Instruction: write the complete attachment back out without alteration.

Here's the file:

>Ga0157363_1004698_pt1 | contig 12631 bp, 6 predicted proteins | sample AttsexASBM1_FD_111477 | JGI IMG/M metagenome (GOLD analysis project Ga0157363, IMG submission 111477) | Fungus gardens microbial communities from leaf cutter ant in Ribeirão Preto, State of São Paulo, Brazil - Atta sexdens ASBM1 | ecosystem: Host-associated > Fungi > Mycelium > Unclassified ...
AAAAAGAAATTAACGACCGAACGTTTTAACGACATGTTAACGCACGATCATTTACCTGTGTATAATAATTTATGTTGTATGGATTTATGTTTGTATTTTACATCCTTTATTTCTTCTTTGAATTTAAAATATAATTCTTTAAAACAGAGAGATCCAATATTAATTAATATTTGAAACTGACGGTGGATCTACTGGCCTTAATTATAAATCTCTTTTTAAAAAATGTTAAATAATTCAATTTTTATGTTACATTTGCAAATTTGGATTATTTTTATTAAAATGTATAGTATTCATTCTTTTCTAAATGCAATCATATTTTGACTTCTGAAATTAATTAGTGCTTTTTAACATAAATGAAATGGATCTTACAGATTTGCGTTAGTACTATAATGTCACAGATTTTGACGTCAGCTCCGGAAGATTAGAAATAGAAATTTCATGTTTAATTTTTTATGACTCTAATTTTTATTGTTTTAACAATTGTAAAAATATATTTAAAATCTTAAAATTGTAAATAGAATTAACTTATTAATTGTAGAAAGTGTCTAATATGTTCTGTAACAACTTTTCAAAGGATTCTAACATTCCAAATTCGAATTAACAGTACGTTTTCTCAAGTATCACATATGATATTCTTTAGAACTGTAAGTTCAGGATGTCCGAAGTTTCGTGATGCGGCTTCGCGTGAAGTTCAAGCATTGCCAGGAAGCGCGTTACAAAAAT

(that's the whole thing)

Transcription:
>Ga0157363_1004698_pt1 | contig 12631 bp, 6 predicted proteins | sample AttsexASBM1_FD_111477 | JGI IMG/M metagenome (GOLD analysis project Ga0157363, IMG submission 111477) | Fungus gardens microbial communities from leaf cutter ant in Ribeirão Preto, State of São Paulo, Brazil - Atta sexdens ASBM1 | ecosystem: Host-associated > Fungi > Mycelium > Unclassified ...
AAAAAGAAATTAACGACCGAACGTTTTAACGACATGTTAACGCACGATCATTTACCTGTGTATAATAATTTATGTTGTATGGATTTATGTTTGTATTTTACATCCTTTATTTCTTCTTTGAATTTAAAATATAATTCTTTAAAACAGAGAGATCCAATATTAATTAATATTTGAAACTGACGGTGGATCTACTGGCCTTAATTATAAATCTCTTTTTAAAAAATGTTAAATAATTCAATTTTTATGTTACATTTGCAAATTTGGATTATTTTTATTAAAATGTATAGTATTCATTCTTTTCTAAATGCAATCATATTTTGACTTCTGAAATTAATTAGTGCTTTTTAACATAAATGAAATGGATCTTACAGATTTGCGTTAGTACTATAATGTCACAGATTTTGACGTCAGCTCCGGAAGATTAGAAATAGAAATTTCATGTTTAATTTTTTATGACTCTAATTTTTATTGTTTTAACAATTGTAAAAATATATTTAAAATCTTAAAATTGTAAATAGAATTAACTTATTAATTGTAGAAAGTGTCTAATATGTTCTGTAACAACTTTTCAAAGGATTCTAACATTCCAAATTCGAATTAACAGTACGTTTTCTCAAGTATCACATATGATATTCTTTAGAACTGTAAGTTCAGGATGTCCGAAGTTTCGTGATGCGGCTTCGCGTGAAGTTCAAGCATTGCCAGGAAGCGCGTTACAAAAAT